A correlation test between C40 and T40 with the time a soldier spent standing guard in the experiment (Spearman correlation and Spearman’s rho) was calculated for both HR and LR in the un-manipulated setup. The post-interaction-sample point (T40, C40) was chosen for this analysis because at that sample point all interactions had been concluded. Spearman’s correlation was used because it is a better tool to detect non-linear correlations and there is no reason to assume possible correlations to be linear.

T/C Ratios

T/C ratios (TX/CX = TX/TX+CX) were calculated for the sample points: T0/C0 and T40/C40. T0/C0 and T40/C40 ratios were analyzed in participants of different military rank (HR and LR) using t-tests.


Student’s t-tests, spearman correlations and Fisher’s exact tests were conducted in R (R Core Team, 2015) with α set at 0.05. Linear mixed-effects models were conducted using the R package nlme in R (Pinheiro et al., 2015). Graphical Illustrations were created using the ggplot2 package in R (Wickham, 2009).


Behavioral Results - Fairness in the Allocation Experiment

In the un-manipulated setup the average time an individual soldier spent standing guard varied according to his status. More precisely, when LR started the experiment standing guard, they stood for an average of 24.3 (SD = 5.6) min throughout the experiment. In contrast, in the same situation HR stood guard for only 21.3 min (SD = 4.5) on average. Accordingly, LR spent more time standing guard than HR (Mann-Whitney U test, U = 279, P = 0.004, N = 60 experiments). The age of the participants did not correlate with the time spent standing guard (Spearman’s rank correlation, P = 0.9, rs = 0.017; N = 48).

HR stood for less than 20 min in 16 out of 29 trials (Unfair; Table 1) in which they started in the at rest position. In 13 out of 29, HR ended up standing for 20 min (Fair; Table 1). HR never stood for more than 20 min when they began the un-manipulated experiment in the at rest position.

When a LR started in the at rest position, the allocation fell into the Unfair category in six out of 31 trials and in the Fair category 23 times. Two LR soldiers stood for more than 20 min and ended up in the Hyperfair category. Therefore, experiments in which the LR started at rest ended in the Fair and Hyperfair category more often compared to when HR started in that position (Table 1, Fishers exact test, P = 0.007).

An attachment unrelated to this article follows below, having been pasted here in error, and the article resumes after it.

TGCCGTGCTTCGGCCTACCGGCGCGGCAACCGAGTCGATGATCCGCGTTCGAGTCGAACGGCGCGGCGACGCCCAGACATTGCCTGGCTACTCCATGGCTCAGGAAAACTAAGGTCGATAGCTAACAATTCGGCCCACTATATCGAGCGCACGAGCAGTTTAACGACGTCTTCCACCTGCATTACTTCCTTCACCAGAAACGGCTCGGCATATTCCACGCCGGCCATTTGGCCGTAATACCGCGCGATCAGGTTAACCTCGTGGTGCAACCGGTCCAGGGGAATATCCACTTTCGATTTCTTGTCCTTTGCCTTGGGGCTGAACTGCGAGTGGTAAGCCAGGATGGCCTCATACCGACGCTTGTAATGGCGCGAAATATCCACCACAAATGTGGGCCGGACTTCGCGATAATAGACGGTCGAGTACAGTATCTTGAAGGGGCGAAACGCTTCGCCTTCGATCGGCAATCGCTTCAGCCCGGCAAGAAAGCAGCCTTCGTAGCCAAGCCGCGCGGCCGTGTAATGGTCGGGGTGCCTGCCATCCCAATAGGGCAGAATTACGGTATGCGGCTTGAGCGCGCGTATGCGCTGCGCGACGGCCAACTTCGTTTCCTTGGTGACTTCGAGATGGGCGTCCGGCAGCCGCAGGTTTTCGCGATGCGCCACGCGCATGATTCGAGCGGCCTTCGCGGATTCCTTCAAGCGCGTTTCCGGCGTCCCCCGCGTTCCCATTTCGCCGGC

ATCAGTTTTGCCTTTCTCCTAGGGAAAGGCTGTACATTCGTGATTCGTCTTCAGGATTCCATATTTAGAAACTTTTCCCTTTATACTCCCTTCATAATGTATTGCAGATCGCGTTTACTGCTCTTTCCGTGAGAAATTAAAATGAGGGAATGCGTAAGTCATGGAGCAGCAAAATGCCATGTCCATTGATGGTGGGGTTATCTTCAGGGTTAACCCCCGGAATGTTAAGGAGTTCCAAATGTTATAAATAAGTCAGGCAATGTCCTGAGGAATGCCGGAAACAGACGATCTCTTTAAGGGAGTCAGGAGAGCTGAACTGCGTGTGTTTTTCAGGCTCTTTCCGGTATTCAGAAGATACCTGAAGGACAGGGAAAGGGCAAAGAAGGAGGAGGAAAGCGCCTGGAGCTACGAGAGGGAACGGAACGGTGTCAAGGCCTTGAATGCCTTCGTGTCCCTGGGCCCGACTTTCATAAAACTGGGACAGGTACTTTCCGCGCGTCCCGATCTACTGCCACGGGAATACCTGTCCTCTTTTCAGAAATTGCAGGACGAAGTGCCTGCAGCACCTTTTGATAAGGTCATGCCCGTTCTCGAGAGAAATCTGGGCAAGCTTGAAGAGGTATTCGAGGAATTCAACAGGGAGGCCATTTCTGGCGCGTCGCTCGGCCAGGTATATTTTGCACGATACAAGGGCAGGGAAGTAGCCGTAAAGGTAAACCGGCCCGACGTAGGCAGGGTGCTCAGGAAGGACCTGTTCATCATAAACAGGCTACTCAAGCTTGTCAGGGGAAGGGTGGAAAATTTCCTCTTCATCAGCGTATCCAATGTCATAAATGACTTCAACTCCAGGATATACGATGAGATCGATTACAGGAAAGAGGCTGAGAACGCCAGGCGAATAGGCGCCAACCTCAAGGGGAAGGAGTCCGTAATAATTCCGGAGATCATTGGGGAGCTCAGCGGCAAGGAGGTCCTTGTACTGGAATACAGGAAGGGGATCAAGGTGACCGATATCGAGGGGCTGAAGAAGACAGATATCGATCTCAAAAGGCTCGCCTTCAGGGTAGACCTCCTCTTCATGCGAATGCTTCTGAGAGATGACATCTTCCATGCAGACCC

Hormonal Results

Before Experiment

T levels at the beginning of the experiment (T0) were marginally significantly different between high rankers and low rankers (Student’s t-test, NLR = 85; NHr = 86, P = 0.056). T was higher in HR than LR (HR mean = 0.49 ng/ml + SE = 0.0539; LR mean = 0.372 ng/ml + SE = 0.0481). C levels at the beginning of the experiment (C0) were also marginally significantly different between the ranks (Student’s t-test, NLR = 51; NHR = 64, P = 0.187, P = 0.08). Age was not significantly correlated with C0 levels (N = 99, P = 0.27, r = 0.11) or T0 levels (N = 152, P = 0.74, r = -0.03).

No differences in the T/C ratio were found between the ranks before and after the experiment (Supplementary Table S6)

Linear Mixed-Effects Models

For C both, Rank (β = 0.179, CI = [0.04,0.32], P = 0.015) and Manipulated (β = 0.198, CI = [0.04,0.36], P = 0.018) were significant predictors for in the linear mixed-effects model for C levels Table 2. In an additional model where the factor Rank was replace by the factor Age, Age was a marginally significant predictor of C levels in the experiment (β = 0.008, CI = [0, 0.02], P = 0.063, Supplementary Table S7) Separate analysis of the rank groups showed that for C levels of HR, Manipulated was not a significant predictor (β = 0.127, CI = [-0.08,0.33], P = 0.23, Supplementary Table S8). However, Manipulated was a significant predictor of C levels in the LR group (β = 0.283, CI = [0.03, 0.54)], P = 0.035, Supplementary Table S9).


TABLE 2. Results from linear mixed-effects model for C levels throughout the experiment.

For T only Manipulated was a significant predictor (β = 0.103, CI = [0.01,0.2], P = 0.037), and Rank was not (Table 3). In an additional model where instead of the factor Rank Age was used to predict T values, Age was not a predictor of T levels (β = -0.001, CI = [-0.01,0], P = 0.73, Supplementary Table S10). The separate analysis for both groups of rank revealed that Manipulated was not a significant predictor for T levels in HR (β = 0.09, CI = [-0.05,0.23], P = 0.224, Supplementary Table S11) and a marginally significant predictor for T levels in the LR group (β = 0.116, CI = [-0.01,0.24], P = 0.079, Supplementary Table S12).


TABLE 3. Results from linear mixed-effects model for T levels throughout the experiment.

A boxplot of the log 10 transformed data has been used to plot C and T levels in the un-manipulated (Figures 1A,C) and manipulated experiment (Figures 1B,D). A table presenting the mean, standard deviation, and confidence interval for all time points and groups can be found in the Supplementary Tables S1-S4.

Correlations between T0, C0, or T/C0 and the time spent standing guard did not yield any significant results (Supplementary Table S13).


FIGURE 1. (A-D) Boxplots of log10 transformed C = cortisol (A,B) and T = testosterone levels (C,D) during the un-manipulated (A,C) and manipulated (B,D) setup in an interaction experiment testing high-ranking soldiers (HR, gray boxes) against low-ranking soldiers (LR, orange boxes), an asterisk within each box marks the mean-value.


The present study investigated how social rank influences fairness in human interactions and hormone levels. Using a novel allocation task we showed that military rank has an effect on the fairness of the allocation. Physiologically we showed that warrant officers (HR) had higher levels of cortisol during the experiment than enlisted men (LR).